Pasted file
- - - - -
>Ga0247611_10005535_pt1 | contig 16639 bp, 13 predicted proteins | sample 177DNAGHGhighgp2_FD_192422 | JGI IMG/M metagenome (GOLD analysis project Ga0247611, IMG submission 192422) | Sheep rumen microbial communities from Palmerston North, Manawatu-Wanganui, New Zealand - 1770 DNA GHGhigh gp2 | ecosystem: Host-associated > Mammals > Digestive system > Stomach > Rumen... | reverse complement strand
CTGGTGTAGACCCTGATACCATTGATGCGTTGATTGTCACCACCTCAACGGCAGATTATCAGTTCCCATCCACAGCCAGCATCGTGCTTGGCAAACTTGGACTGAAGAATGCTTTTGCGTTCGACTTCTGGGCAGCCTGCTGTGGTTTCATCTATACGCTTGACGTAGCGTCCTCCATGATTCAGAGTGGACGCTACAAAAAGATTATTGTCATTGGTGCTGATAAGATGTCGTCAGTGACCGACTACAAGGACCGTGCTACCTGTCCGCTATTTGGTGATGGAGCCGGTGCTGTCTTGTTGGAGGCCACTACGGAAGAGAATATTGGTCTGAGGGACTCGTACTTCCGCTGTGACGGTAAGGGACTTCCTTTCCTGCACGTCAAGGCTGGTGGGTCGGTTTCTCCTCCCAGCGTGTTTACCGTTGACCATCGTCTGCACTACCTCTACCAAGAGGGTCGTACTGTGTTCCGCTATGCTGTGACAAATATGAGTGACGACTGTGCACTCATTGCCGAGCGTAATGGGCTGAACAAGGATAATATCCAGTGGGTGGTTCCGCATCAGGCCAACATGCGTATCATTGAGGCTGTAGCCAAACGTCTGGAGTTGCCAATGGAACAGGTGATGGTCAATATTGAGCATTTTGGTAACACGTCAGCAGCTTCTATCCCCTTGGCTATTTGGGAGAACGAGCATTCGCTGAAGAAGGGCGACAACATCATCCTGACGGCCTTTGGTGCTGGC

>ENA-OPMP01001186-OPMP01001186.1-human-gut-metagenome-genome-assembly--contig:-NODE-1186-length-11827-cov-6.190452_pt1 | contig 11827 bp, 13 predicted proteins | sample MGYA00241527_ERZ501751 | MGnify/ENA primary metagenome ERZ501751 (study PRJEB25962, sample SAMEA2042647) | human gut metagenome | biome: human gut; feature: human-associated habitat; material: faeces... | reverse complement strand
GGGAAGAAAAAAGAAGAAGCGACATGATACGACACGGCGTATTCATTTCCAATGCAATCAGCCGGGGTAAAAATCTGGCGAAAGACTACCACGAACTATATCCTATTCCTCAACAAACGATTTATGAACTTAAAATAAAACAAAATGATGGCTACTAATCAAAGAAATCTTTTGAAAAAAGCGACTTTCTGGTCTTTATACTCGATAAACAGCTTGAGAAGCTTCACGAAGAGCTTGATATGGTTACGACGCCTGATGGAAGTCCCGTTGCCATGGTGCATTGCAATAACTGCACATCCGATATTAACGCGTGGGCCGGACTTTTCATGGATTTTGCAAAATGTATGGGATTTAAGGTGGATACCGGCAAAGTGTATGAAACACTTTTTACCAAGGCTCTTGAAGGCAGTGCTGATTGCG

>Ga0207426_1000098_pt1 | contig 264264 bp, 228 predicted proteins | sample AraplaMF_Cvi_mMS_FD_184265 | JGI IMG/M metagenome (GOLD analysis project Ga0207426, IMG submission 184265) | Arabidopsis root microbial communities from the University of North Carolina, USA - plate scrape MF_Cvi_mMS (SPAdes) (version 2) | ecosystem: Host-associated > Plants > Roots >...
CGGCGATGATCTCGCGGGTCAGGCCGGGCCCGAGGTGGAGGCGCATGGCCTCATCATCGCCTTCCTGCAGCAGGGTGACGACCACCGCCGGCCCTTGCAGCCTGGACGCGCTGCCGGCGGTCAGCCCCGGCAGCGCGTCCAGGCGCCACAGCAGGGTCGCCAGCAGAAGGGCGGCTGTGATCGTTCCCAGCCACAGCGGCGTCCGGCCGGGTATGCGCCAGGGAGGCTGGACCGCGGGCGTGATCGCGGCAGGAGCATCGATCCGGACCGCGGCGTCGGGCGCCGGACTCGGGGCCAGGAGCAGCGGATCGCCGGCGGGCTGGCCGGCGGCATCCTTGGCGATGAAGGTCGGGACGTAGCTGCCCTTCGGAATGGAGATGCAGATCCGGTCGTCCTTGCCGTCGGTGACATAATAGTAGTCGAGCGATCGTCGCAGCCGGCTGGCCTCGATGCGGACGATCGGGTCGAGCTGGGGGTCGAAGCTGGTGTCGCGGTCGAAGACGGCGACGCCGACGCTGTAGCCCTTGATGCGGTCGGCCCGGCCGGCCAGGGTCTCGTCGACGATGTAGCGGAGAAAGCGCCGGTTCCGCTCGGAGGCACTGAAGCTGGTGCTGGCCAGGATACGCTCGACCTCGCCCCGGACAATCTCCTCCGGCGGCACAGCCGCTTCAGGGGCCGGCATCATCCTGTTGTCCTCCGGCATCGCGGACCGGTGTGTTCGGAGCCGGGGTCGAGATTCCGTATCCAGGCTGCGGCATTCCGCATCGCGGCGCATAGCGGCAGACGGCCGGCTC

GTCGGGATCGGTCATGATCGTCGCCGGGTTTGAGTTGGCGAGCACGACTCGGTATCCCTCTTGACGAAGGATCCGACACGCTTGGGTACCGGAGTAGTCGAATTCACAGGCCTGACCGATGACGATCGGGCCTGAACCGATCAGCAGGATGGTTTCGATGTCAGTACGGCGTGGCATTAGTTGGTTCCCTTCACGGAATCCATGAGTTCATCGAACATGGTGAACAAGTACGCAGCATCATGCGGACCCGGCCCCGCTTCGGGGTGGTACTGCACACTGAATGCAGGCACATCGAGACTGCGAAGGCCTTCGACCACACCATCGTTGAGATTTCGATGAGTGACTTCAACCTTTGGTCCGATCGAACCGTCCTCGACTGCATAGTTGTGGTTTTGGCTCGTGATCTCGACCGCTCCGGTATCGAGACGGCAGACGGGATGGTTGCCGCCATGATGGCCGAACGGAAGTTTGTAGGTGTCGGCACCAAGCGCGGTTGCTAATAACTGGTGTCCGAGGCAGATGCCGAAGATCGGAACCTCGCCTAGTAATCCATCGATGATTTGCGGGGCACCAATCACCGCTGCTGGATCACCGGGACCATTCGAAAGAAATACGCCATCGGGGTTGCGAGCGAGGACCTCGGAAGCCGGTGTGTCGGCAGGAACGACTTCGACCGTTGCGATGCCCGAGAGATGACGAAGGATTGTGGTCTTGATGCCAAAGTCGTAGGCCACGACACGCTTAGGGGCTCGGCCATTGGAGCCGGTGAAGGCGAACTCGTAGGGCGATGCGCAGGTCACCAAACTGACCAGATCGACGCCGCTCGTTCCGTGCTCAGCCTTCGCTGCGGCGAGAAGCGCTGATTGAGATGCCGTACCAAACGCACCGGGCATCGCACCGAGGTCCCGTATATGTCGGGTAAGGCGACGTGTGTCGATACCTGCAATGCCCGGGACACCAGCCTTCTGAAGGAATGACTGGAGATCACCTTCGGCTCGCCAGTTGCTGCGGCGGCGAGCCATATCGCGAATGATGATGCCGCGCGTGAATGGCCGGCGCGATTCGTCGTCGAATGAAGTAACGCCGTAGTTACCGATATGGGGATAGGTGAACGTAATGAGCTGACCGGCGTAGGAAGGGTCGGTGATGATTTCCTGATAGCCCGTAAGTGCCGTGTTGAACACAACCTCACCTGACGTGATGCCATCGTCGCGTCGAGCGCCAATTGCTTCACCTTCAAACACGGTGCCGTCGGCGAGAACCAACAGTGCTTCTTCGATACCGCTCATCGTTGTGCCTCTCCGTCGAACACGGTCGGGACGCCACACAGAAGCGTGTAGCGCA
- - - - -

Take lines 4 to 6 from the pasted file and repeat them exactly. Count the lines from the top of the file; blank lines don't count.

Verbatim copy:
GGGAAGAAAAAAGAAGAAGCGACATGATACGACACGGCGTATTCATTTCCAATGCAATCAGCCGGGGTAAAAATCTGGCGAAAGACTACCACGAACTATATCCTATTCCTCAACAAACGATTTATGAACTTAAAATAAAACAAAATGATGGCTACTAATCAAAGAAATCTTTTGAAAAAAGCGACTTTCTGGTCTTTATACTCGATAAACAGCTTGAGAAGCTTCACGAAGAGCTTGATATGGTTACGACGCCTGATGGAAGTCCCGTTGCCATGGTGCATTGCAATAACTGCACATCCGATATTAACGCGTGGGCCGGACTTTTCATGGATTTTGCAAAATGTATGGGATTTAAGGTGGATACCGGCAAAGTGTATGAAACACTTTTTACCAAGGCTCTTGAAGGCAGTGCTGATTGCG

>Ga0207426_1000098_pt1 | contig 264264 bp, 228 predicted proteins | sample AraplaMF_Cvi_mMS_FD_184265 | JGI IMG/M metagenome (GOLD analysis project Ga0207426, IMG submission 184265) | Arabidopsis root microbial communities from the University of North Carolina, USA - plate scrape MF_Cvi_mMS (SPAdes) (version 2) | ecosystem: Host-associated > Plants > Roots >...
CGGCGATGATCTCGCGGGTCAGGCCGGGCCCGAGGTGGAGGCGCATGGCCTCATCATCGCCTTCCTGCAGCAGGGTGACGACCACCGCCGGCCCTTGCAGCCTGGACGCGCTGCCGGCGGTCAGCCCCGGCAGCGCGTCCAGGCGCCACAGCAGGGTCGCCAGCAGAAGGGCGGCTGTGATCGTTCCCAGCCACAGCGGCGTCCGGCCGGGTATGCGCCAGGGAGGCTGGACCGCGGGCGTGATCGCGGCAGGAGCATCGATCCGGACCGCGGCGTCGGGCGCCGGACTCGGGGCCAGGAGCAGCGGATCGCCGGCGGGCTGGCCGGCGGCATCCTTGGCGATGAAGGTCGGGACGTAGCTGCCCTTCGGAATGGAGATGCAGATCCGGTCGTCCTTGCCGTCGGTGACATAATAGTAGTCGAGCGATCGTCGCAGCCGGCTGGCCTCGATGCGGACGATCGGGTCGAGCTGGGGGTCGAAGCTGGTGTCGCGGTCGAAGACGGCGACGCCGACGCTGTAGCCCTTGATGCGGTCGGCCCGGCCGGCCAGGGTCTCGTCGACGATGTAGCGGAGAAAGCGCCGGTTCCGCTCGGAGGCACTGAAGCTGGTGCTGGCCAGGATACGCTCGACCTCGCCCCGGACAATCTCCTCCGGCGGCACAGCCGCTTCAGGGGCCGGCATCATCCTGTTGTCCTCCGGCATCGCGGACCGGTGTGTTCGGAGCCGGGGTCGAGATTCCGTATCCAGGCTGCGGCATTCCGCATCGCGGCGCATAGCGGCAGACGGCCGGCTC